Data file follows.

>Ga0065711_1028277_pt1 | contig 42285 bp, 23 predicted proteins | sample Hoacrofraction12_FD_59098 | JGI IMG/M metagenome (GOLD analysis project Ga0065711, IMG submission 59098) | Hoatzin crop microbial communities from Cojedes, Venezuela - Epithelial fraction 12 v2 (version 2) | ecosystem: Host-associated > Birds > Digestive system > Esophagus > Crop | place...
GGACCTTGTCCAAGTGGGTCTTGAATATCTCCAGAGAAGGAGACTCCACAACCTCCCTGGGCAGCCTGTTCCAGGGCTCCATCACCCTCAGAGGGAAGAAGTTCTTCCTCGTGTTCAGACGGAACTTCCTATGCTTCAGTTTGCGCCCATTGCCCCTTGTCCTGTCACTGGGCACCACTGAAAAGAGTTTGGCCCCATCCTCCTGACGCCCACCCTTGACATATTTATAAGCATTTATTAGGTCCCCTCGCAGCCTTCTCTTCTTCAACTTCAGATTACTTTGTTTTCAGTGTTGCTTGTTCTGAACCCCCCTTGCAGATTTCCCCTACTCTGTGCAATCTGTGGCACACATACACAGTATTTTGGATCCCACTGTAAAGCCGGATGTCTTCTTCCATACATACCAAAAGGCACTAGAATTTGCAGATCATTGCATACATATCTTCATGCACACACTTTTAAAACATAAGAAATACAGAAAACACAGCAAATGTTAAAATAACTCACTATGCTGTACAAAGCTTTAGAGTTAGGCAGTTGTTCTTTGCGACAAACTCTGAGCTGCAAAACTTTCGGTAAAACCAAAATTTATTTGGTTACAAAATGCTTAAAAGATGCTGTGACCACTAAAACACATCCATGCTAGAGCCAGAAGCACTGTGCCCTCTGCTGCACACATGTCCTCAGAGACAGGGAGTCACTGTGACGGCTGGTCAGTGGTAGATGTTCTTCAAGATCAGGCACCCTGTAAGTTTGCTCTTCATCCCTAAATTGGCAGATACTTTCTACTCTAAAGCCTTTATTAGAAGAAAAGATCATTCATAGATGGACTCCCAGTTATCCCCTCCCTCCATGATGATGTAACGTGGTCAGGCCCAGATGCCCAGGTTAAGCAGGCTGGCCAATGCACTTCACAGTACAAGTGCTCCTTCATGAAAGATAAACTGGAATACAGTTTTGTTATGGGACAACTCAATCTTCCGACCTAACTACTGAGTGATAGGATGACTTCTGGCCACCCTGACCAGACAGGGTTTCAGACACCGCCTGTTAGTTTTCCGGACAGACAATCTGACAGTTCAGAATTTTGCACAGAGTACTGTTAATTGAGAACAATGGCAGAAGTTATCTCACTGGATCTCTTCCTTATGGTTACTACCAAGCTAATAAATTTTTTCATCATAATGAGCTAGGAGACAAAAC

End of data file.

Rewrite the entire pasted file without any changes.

>Ga0065711_1028277_pt1 | contig 42285 bp, 23 predicted proteins | sample Hoacrofraction12_FD_59098 | JGI IMG/M metagenome (GOLD analysis project Ga0065711, IMG submission 59098) | Hoatzin crop microbial communities from Cojedes, Venezuela - Epithelial fraction 12 v2 (version 2) | ecosystem: Host-associated > Birds > Digestive system > Esophagus > Crop | place...
GGACCTTGTCCAAGTGGGTCTTGAATATCTCCAGAGAAGGAGACTCCACAACCTCCCTGGGCAGCCTGTTCCAGGGCTCCATCACCCTCAGAGGGAAGAAGTTCTTCCTCGTGTTCAGACGGAACTTCCTATGCTTCAGTTTGCGCCCATTGCCCCTTGTCCTGTCACTGGGCACCACTGAAAAGAGTTTGGCCCCATCCTCCTGACGCCCACCCTTGACATATTTATAAGCATTTATTAGGTCCCCTCGCAGCCTTCTCTTCTTCAACTTCAGATTACTTTGTTTTCAGTGTTGCTTGTTCTGAACCCCCCTTGCAGATTTCCCCTACTCTGTGCAATCTGTGGCACACATACACAGTATTTTGGATCCCACTGTAAAGCCGGATGTCTTCTTCCATACATACCAAAAGGCACTAGAATTTGCAGATCATTGCATACATATCTTCATGCACACACTTTTAAAACATAAGAAATACAGAAAACACAGCAAATGTTAAAATAACTCACTATGCTGTACAAAGCTTTAGAGTTAGGCAGTTGTTCTTTGCGACAAACTCTGAGCTGCAAAACTTTCGGTAAAACCAAAATTTATTTGGTTACAAAATGCTTAAAAGATGCTGTGACCACTAAAACACATCCATGCTAGAGCCAGAAGCACTGTGCCCTCTGCTGCACACATGTCCTCAGAGACAGGGAGTCACTGTGACGGCTGGTCAGTGGTAGATGTTCTTCAAGATCAGGCACCCTGTAAGTTTGCTCTTCATCCCTAAATTGGCAGATACTTTCTACTCTAAAGCCTTTATTAGAAGAAAAGATCATTCATAGATGGACTCCCAGTTATCCCCTCCCTCCATGATGATGTAACGTGGTCAGGCCCAGATGCCCAGGTTAAGCAGGCTGGCCAATGCACTTCACAGTACAAGTGCTCCTTCATGAAAGATAAACTGGAATACAGTTTTGTTATGGGACAACTCAATCTTCCGACCTAACTACTGAGTGATAGGATGACTTCTGGCCACCCTGACCAGACAGGGTTTCAGACACCGCCTGTTAGTTTTCCGGACAGACAATCTGACAGTTCAGAATTTTGCACAGAGTACTGTTAATTGAGAACAATGGCAGAAGTTATCTCACTGGATCTCTTCCTTATGGTTACTACCAAGCTAATAAATTTTTTCATCATAATGAGCTAGGAGACAAAAC